Emmabuntüs is a Linux distribution geared toward those who don't know Linux

Just because you don't have experience with Linux doesn't mean you can't use it, and this distribution proves you can.
Written by Jack Wallen, Contributing Writer
Reviewed by Min Shin
The default Emmabuntüs Xfce desktop.

The Emmabuntüs welcome screen greets you.

Screenshot by Jack Wallen/ZDNET

I've been using Linux as my primary desktop OS since 1997 and I've used and tested just about every flavor imaginable. During that time, I've tried many Linux distributions claiming to be perfectly suited for users with little or no experience. Sometimes those claims are founded, while others… not so much.

Even so, every time I hear of a new distribution release geared toward new users, I get excited because it means there's one more version of the open-source operating system that can be used to sway new users away from their proprietary OSs. So, when I read there was a new release of Emmabuntüs, you can bet I wanted to try it right away.

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Emmabuntüs is a lightweight Linux distribution that is based on Debian 11.6 and offers both the Xfce and LXQt desktop environment. Normally, I'm not a big fan of recommending the Xfce desktop to new users, simply because it offers so many configuration options that it can be a bit daunting.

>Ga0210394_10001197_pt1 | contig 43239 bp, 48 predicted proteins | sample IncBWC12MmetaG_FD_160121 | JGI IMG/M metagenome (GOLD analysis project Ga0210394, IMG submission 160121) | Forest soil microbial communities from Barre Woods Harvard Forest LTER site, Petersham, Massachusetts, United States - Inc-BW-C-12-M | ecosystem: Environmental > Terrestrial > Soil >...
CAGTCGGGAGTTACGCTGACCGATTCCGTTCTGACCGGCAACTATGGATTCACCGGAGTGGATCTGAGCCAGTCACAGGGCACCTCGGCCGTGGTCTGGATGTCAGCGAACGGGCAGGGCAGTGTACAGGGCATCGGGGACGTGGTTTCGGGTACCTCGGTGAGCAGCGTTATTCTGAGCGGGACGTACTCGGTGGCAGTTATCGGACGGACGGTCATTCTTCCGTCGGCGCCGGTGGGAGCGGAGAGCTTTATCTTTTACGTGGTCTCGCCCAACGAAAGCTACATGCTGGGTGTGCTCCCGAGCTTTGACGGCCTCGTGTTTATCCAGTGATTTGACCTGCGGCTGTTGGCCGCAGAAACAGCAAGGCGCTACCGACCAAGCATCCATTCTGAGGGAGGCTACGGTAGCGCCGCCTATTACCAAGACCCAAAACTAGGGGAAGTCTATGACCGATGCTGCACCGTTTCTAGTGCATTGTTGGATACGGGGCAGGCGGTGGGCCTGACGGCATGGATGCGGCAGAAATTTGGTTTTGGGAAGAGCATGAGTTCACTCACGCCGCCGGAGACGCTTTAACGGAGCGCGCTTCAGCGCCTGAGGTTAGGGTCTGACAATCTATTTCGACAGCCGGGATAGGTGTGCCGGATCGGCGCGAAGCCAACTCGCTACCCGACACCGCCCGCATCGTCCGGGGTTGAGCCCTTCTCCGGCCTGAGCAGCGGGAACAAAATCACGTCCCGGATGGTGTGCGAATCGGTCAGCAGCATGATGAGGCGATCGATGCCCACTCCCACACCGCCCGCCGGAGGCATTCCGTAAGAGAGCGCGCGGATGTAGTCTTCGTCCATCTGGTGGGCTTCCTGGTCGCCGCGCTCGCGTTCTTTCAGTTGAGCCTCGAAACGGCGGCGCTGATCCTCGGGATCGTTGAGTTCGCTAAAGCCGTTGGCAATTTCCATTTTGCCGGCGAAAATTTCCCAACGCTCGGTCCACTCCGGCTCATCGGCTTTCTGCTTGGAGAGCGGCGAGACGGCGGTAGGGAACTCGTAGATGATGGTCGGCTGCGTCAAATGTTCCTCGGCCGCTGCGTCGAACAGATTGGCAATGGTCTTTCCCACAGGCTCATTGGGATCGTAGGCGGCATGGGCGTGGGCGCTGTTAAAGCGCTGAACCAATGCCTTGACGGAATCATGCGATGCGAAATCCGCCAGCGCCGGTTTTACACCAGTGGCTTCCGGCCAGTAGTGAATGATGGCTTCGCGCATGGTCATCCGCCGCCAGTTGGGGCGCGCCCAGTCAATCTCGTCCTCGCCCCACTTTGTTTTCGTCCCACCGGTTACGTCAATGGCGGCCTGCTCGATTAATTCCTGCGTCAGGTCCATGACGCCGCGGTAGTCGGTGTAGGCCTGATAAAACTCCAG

However, Emmabuntüs does configure the desktop with a handy dock and top bar, as well as a first run wizard that walks you through the addition of extra codecs and fonts such that most users won't need to bother getting too deeply involved with configurations… at least not at first. Sure, once you get the hang of the Xfce desktop, you can always dive in as deep as you want. But for new users, Emmabuntüs offers just the right hand-holding to get anyone up to speed.

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Although there is a new stable release of Emmabuntüs (version 4), I decided to see what's coming in the current beta (version 5), and I was pretty pleased with what I saw. And even though the beta isn't rock solid enough for everyday use, it does show serious promise. And given it's been a long time since I've given this distribution a try -- other than the usual beta-type hiccups -- I came away impressed.

What's in it?

The included selection of software can be a bit overwhelming. In fact, there is so much software out of the box, you might think this distribution isn't well suited for new users. After all, you get apps like:

  • LibreOffice (including the database component and LibreOffice for Schools).
  • Wine (for running Windows apps).
  • AbiWord (word processor).
  • Calibre (ebook reader and creator).
  • Gnumeric (spreadsheet).
  • HomeBank (personal accounting).
  • Childsplay (educational games).
  • OpenBoard (interactive whiteboard).
  • TuxMath (math learning program).
  • Tux Paint (drawing program for kids).
  • GIMP (image editor).
  • Scribus (page layout and publication).
  • Sweet Home 3D (interior design program).
  • gPodder (podcast subscriptions).
  • Jitsi Meet (video conferencing).
  • Thunderbird (email).
  • Audacity (record and edit audio).
  • Gspeech (GUI for text-to-speech).
  • Firefox (web browser).